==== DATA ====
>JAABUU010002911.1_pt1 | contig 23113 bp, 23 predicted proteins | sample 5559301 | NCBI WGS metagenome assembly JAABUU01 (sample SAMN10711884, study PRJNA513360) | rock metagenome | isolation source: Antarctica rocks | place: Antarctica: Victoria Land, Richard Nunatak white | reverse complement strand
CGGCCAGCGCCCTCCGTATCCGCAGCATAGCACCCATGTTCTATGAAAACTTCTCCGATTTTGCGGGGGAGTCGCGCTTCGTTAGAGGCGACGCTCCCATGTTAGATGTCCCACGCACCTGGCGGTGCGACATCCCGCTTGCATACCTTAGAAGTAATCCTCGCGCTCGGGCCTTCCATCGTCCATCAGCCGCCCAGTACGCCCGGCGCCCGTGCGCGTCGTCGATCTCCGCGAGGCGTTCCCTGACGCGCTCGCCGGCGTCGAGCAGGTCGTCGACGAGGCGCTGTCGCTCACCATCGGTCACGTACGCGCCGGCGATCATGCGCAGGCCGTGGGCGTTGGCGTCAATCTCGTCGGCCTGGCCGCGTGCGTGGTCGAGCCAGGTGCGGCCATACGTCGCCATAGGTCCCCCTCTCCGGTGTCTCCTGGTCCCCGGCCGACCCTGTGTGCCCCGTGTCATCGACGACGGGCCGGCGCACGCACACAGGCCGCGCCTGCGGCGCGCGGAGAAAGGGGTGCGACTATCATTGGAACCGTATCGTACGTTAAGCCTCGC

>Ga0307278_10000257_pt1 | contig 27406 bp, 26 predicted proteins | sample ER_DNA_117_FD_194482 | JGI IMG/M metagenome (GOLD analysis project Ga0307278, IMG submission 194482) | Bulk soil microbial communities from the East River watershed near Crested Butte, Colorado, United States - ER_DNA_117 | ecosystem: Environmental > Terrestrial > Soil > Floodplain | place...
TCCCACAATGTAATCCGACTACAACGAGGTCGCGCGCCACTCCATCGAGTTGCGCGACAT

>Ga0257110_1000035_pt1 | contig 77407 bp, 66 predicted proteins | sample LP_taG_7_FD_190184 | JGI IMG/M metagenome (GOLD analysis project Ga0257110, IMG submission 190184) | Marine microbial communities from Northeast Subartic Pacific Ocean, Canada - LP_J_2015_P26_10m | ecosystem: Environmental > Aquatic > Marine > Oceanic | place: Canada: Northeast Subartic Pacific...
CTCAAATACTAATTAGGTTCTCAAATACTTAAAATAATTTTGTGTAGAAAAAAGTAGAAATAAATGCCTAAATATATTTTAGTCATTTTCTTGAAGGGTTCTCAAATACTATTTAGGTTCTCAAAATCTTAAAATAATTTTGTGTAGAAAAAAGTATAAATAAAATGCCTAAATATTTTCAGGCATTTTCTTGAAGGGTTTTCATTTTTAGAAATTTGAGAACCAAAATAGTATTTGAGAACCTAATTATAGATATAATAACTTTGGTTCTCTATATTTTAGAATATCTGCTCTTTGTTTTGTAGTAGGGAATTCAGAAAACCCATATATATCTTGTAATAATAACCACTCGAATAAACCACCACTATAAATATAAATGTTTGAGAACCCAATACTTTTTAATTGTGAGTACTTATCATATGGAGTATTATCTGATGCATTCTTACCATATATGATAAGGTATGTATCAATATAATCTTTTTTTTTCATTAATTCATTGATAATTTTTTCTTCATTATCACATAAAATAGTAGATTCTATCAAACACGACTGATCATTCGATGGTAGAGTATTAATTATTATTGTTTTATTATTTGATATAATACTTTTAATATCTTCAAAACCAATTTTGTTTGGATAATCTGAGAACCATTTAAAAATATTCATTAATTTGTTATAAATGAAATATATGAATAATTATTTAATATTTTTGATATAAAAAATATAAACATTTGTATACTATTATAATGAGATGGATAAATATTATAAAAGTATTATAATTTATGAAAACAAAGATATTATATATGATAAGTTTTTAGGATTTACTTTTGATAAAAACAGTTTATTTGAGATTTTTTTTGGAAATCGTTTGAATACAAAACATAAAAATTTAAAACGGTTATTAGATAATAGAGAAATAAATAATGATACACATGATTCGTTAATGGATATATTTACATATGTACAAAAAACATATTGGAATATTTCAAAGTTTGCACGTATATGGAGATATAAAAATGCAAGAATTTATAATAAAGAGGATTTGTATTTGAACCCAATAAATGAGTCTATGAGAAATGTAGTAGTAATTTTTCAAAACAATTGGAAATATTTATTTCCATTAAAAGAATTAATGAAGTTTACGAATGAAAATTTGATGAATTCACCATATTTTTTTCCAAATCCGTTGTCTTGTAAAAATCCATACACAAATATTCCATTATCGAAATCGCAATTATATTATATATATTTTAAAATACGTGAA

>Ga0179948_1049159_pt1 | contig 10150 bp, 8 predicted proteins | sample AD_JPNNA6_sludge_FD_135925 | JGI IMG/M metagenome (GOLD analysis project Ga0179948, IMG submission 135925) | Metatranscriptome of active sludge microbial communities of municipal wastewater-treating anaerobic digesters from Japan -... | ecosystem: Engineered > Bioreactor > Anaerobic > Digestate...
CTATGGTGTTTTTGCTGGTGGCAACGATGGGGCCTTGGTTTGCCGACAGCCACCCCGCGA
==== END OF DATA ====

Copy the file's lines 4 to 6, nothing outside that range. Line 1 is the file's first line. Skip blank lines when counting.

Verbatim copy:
TCCCACAATGTAATCCGACTACAACGAGGTCGCGCGCCACTCCATCGAGTTGCGCGACAT

>Ga0257110_1000035_pt1 | contig 77407 bp, 66 predicted proteins | sample LP_taG_7_FD_190184 | JGI IMG/M metagenome (GOLD analysis project Ga0257110, IMG submission 190184) | Marine microbial communities from Northeast Subartic Pacific Ocean, Canada - LP_J_2015_P26_10m | ecosystem: Environmental > Aquatic > Marine > Oceanic | place: Canada: Northeast Subartic Pacific...
CTCAAATACTAATTAGGTTCTCAAATACTTAAAATAATTTTGTGTAGAAAAAAGTAGAAATAAATGCCTAAATATATTTTAGTCATTTTCTTGAAGGGTTCTCAAATACTATTTAGGTTCTCAAAATCTTAAAATAATTTTGTGTAGAAAAAAGTATAAATAAAATGCCTAAATATTTTCAGGCATTTTCTTGAAGGGTTTTCATTTTTAGAAATTTGAGAACCAAAATAGTATTTGAGAACCTAATTATAGATATAATAACTTTGGTTCTCTATATTTTAGAATATCTGCTCTTTGTTTTGTAGTAGGGAATTCAGAAAACCCATATATATCTTGTAATAATAACCACTCGAATAAACCACCACTATAAATATAAATGTTTGAGAACCCAATACTTTTTAATTGTGAGTACTTATCATATGGAGTATTATCTGATGCATTCTTACCATATATGATAAGGTATGTATCAATATAATCTTTTTTTTTCATTAATTCATTGATAATTTTTTCTTCATTATCACATAAAATAGTAGATTCTATCAAACACGACTGATCATTCGATGGTAGAGTATTAATTATTATTGTTTTATTATTTGATATAATACTTTTAATATCTTCAAAACCAATTTTGTTTGGATAATCTGAGAACCATTTAAAAATATTCATTAATTTGTTATAAATGAAATATATGAATAATTATTTAATATTTTTGATATAAAAAATATAAACATTTGTATACTATTATAATGAGATGGATAAATATTATAAAAGTATTATAATTTATGAAAACAAAGATATTATATATGATAAGTTTTTAGGATTTACTTTTGATAAAAACAGTTTATTTGAGATTTTTTTTGGAAATCGTTTGAATACAAAACATAAAAATTTAAAACGGTTATTAGATAATAGAGAAATAAATAATGATACACATGATTCGTTAATGGATATATTTACATATGTACAAAAAACATATTGGAATATTTCAAAGTTTGCACGTATATGGAGATATAAAAATGCAAGAATTTATAATAAAGAGGATTTGTATTTGAACCCAATAAATGAGTCTATGAGAAATGTAGTAGTAATTTTTCAAAACAATTGGAAATATTTATTTCCATTAAAAGAATTAATGAAGTTTACGAATGAAAATTTGATGAATTCACCATATTTTTTTCCAAATCCGTTGTCTTGTAAAAATCCATACACAAATATTCCATTATCGAAATCGCAATTATATTATATATATTTTAAAATACGTGAA